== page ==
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Human Impact on the Ecological Performance of Potamogeton Species in Northwestern Germany

G. Wiegleb, H. Brux and W. Herr
Vegetatio
Vol. 97, No. 2, Symposium on Ecology of Submersed and Floating-Leaved Aquatic Vegetation, Yokohama, Japan, August 23-30, 1990 (Dec., 1991), pp. 161-172
Published by: Springer
Stable URL: http://www.jstor.org/stable/20046095
Page Count: 12
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Human Impact on the Ecological Performance of Potamogeton Species in Northwestern Germany
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Abstract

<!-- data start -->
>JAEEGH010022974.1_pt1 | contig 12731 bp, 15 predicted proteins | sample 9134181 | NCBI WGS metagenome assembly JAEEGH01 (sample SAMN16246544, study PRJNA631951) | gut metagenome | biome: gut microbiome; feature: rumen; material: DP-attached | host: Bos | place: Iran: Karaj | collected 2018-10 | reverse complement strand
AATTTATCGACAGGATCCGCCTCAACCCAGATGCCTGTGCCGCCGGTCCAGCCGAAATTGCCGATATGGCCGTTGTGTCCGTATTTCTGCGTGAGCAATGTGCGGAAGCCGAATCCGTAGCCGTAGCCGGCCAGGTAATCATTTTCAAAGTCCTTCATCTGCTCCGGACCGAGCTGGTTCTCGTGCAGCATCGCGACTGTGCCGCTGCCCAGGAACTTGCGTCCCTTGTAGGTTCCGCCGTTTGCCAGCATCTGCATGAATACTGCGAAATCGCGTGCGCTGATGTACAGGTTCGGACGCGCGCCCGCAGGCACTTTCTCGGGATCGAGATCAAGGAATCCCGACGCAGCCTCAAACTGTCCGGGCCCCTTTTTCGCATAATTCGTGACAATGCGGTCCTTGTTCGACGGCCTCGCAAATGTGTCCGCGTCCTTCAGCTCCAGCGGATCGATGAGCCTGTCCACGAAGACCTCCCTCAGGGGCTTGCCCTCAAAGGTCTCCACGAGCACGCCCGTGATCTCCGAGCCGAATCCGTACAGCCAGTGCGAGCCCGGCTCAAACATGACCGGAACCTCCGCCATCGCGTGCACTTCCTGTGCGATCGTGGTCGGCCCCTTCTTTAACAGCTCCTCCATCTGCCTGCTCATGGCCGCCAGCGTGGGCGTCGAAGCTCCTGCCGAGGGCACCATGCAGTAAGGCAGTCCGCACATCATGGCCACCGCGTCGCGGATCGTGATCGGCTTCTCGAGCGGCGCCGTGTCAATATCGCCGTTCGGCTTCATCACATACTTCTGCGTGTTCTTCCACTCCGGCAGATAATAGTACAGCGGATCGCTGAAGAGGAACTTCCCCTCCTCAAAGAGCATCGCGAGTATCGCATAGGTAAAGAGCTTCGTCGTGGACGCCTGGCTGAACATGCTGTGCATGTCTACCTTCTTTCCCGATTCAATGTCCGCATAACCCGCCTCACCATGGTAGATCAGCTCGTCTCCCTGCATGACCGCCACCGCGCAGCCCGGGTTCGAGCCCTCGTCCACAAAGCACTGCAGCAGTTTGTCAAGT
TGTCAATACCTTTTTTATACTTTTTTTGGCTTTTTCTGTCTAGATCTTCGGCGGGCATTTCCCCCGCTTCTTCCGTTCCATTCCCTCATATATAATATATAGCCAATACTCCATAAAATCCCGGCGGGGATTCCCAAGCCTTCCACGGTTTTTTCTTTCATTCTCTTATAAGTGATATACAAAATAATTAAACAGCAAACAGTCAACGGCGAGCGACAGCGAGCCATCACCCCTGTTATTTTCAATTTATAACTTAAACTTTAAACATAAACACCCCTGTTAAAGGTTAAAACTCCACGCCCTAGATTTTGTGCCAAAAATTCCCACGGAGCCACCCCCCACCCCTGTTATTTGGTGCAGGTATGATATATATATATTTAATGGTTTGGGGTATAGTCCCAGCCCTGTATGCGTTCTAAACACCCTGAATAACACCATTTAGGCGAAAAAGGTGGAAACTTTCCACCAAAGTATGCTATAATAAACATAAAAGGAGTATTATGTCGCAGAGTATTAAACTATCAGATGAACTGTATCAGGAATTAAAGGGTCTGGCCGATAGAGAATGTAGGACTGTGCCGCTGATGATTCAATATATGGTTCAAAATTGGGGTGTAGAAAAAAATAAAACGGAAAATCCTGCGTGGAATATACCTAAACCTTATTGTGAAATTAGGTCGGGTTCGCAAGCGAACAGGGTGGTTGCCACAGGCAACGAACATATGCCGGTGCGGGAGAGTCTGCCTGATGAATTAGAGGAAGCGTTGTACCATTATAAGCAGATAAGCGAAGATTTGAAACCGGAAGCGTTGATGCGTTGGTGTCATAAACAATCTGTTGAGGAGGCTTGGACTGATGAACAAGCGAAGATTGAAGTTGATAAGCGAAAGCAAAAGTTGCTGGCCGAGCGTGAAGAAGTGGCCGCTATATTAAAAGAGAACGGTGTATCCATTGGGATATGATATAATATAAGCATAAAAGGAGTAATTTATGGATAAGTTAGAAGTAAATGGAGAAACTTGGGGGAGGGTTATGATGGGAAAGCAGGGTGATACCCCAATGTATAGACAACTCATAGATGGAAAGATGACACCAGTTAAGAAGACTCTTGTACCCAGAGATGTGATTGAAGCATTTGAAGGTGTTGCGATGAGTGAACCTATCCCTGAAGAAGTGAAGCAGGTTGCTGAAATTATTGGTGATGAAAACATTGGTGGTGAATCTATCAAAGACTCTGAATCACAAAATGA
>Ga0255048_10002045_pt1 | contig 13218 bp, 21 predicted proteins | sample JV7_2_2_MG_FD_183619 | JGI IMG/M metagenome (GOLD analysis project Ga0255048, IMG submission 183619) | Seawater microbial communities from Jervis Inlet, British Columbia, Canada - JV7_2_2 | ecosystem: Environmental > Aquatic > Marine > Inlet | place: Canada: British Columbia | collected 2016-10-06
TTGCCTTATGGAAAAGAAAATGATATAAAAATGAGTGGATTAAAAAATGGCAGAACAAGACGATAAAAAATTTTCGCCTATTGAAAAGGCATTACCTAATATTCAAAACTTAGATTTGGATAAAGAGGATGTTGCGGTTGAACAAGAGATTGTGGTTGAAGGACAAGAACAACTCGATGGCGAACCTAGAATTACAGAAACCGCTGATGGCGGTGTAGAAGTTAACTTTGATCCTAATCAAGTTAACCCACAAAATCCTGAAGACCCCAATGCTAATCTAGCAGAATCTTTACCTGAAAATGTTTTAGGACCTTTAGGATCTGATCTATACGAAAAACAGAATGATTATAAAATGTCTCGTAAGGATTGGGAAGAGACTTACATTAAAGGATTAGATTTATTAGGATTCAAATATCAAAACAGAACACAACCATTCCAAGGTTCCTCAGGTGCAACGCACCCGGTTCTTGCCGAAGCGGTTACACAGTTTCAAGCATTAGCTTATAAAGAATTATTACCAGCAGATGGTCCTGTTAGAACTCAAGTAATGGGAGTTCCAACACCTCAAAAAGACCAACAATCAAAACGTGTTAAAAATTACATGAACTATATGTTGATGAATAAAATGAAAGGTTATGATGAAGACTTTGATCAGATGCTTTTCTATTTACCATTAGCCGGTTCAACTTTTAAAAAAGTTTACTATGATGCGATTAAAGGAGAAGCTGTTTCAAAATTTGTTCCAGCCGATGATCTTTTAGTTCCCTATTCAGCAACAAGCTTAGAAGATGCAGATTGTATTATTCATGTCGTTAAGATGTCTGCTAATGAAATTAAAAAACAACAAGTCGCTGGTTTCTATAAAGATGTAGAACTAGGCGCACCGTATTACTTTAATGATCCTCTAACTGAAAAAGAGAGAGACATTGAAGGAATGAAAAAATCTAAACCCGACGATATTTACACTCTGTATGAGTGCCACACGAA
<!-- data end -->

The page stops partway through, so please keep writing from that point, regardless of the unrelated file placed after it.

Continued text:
The changes in habitat quality of lowland rivers in Lower Saxony (Germany) during the past 40 years are outlined. Almost all chemical, physical, and morphological parameters have changed, resulting in most cases in an enhanced potential productivity, accompanied by a complex disturbance regime. Historical reconstruction of the change in river vegetation is presented to compare the frequency of macrophyte species 40 years ago with the situation of today. For a total of 289 sampling sites, the floristic change was exactly reconstructed. Nearly all species show a decline in frequency. This trend is also recognizable in Potamogeton, with the exception of two narrow-leaved species. An attempt is made to explain both decline and maintenance in terms of life history characters (vital attributes) allowing the species to react to the changing habitat conditions. The successful species are characterized by certain life history characteristics which enable them to survive under the current disturbance regime. Most important aspects of life history are the ability to reproduce by means of turions and other fragments, a long-lived, deep-rooting rhizome system, phenotypic plasticity of above-ground parts, synchronous shoot polymorphism, and the potential to regenerate quickly from remaining buds after disturbance. The decline of formerly frequent species can be attributed mainly to the lack of certain key characters; however, physiological characters also may be important. The extirpation of some rare species could also be caused by random fluctuations in small populations. The general importance of population ecological research, particularly demography, life history theory, and the modelling of clonal populations in conservation ecology is stressed.

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